Israel alarmed by EU bid to reopen Orient House as part of peace plan
Europe's proposed steps for advancing Palestinian and Syrian tracks likely to clash with Israel's.
Israeli officials are deeply concerned over an internal European Union document outlining the EU's plans for advancing an Israeli-Palestinian deal in 2009. Inter alia, it calls for increased pressure on Israel to reopen Palestinian institutions in Jerusalem, including Orient House, which formerly served as the Palestinian Authority's headquarters in the city.
The document, a copy of which was obtained by Haaretz, was written by the French Foreign Ministry, as France currently occupies the EU's rotating presidency.
It is slated to be discussed next week at a meeting of the EU's foreign ministers, and Israel is trying to get various elements changed before then.
Titled "The EU Action Strategy for Peace in the Middle East: The Way Forward," the document proposes various steps the EU should take in 2009 on both the Palestinian and the Syrian tracks, with emphasis on the former. However, its proposals are liable to result in a clash with whatever new government Israelis elect in February, whether headed by Tzipi Livni or Benjamin Netanyahu.
The EU, it states, must encourage the newly elected American government to be actively engaged in Israeli-Palestinian talks.
In addition, the document states, the international community must closely monitor implementation of the first stage of the road map peace plan, which requires Israel to freeze settlement construction and remove West Bank roadblocks, and the PA to fight terror.
Regarding the so-called core issues of the conflict - borders, security, Jerusalem and refugees - the document proposes three main lines of action.
"A key part of building the Palestinian state involves resolving the status of Jerusalem, as the future capital of two states," it declares. Therefore, "the EU will work actively towards the re-opening of the Palestinian institutions, including the Orient House."
Orient House, which once served as the PA's de facto Foreign Ministry, was closed in August 2001 following the deadly terror attack on Jerusalem's Sbarro restaurant. Since then, successive Israeli governments have refused to reopen it, as it symbolized Palestinian claims to sovereignty in East Jerusalem.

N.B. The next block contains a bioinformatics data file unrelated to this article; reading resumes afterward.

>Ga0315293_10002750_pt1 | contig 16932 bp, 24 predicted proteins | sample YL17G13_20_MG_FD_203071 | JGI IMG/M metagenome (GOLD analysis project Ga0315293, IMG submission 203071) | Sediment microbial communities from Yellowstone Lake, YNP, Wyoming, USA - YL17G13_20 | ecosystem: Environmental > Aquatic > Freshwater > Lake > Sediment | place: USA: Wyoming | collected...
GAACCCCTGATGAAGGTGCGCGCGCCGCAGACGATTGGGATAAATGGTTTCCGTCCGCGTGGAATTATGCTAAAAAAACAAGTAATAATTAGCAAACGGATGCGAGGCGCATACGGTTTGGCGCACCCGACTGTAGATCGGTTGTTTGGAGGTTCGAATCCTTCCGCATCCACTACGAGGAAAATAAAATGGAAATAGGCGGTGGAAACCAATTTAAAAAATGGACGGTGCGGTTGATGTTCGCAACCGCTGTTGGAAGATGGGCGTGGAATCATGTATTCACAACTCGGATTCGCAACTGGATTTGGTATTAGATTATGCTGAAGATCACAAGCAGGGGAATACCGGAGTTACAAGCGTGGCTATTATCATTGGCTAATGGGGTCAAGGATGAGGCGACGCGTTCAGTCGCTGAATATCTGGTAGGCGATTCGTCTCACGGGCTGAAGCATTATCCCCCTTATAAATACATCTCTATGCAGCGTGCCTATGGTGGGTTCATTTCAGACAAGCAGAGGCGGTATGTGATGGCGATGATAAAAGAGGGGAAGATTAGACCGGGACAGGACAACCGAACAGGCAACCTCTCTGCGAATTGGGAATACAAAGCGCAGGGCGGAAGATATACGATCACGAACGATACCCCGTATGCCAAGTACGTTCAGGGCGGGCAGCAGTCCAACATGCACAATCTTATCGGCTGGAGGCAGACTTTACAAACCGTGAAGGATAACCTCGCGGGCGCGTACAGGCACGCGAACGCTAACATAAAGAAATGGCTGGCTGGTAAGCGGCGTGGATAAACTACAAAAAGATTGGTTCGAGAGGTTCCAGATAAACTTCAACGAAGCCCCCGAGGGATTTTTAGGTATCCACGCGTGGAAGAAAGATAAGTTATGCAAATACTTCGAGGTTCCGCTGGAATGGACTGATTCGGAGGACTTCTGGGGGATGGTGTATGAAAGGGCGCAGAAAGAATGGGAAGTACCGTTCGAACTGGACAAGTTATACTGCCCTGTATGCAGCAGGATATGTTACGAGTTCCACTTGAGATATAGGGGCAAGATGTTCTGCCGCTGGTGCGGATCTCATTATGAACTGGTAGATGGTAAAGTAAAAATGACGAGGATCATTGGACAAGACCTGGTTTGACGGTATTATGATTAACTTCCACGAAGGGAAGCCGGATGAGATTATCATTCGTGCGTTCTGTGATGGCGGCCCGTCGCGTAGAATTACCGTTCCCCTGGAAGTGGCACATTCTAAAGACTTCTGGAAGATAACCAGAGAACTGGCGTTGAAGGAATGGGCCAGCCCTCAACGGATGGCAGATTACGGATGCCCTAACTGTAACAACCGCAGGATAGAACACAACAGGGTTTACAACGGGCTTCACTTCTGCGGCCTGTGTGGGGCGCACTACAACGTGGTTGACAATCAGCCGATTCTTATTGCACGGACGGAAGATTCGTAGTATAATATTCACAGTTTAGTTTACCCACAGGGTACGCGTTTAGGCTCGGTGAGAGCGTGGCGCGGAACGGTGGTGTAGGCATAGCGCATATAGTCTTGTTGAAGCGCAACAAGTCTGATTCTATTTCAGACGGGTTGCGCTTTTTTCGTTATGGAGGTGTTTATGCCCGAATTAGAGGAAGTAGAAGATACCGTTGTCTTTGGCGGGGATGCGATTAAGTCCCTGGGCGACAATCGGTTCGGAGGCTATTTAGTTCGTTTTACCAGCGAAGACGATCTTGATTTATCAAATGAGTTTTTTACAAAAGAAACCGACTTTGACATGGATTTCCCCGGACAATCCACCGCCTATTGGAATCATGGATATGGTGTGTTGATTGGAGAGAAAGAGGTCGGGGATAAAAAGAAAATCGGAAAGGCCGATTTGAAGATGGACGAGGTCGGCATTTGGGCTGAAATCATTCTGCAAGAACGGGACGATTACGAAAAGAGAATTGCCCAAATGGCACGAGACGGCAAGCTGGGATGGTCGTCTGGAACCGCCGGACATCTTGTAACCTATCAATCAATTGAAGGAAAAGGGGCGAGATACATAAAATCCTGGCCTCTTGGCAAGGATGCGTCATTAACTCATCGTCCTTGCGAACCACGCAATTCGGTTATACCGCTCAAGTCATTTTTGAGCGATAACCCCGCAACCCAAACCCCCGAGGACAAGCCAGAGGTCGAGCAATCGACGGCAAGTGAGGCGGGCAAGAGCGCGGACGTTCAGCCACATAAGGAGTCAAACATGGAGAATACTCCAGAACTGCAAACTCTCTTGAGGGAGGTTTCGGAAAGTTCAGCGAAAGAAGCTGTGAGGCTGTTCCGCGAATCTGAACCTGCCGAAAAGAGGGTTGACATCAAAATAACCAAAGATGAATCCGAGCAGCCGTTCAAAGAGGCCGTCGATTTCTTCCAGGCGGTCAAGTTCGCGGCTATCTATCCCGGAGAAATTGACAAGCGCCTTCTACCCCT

On security, the document expresses EU willingness to play a role in Israeli-Palestinian security arrangements, mainly by sending policemen, soldiers or civilians to help train Palestinian security forces or to supervise implementation of a final-status agreement.
Regarding the refugees, the document says an "agreed, just, fair and realistic" solution must be found, adding that the EU would be willing to help establish and operate an international mechanism to compensate and rehabilitate Palestinian refugees.
The document praises the PA for having greatly improved security in the West Bank, and therefore concludes that Israel must transfer additional large swathes of this territory to Palestinian security control. "During the coming period, Palestinian security presence should be expanded beyond cities," it says.
In addition, it notes, the EU "expects a complete freeze of all settlement activities including natural growth, including in East Jerusalem ... The EU will continue to send clear messages to Israel and examine practical ways to exert more influence on these issues, including on goods from settlements."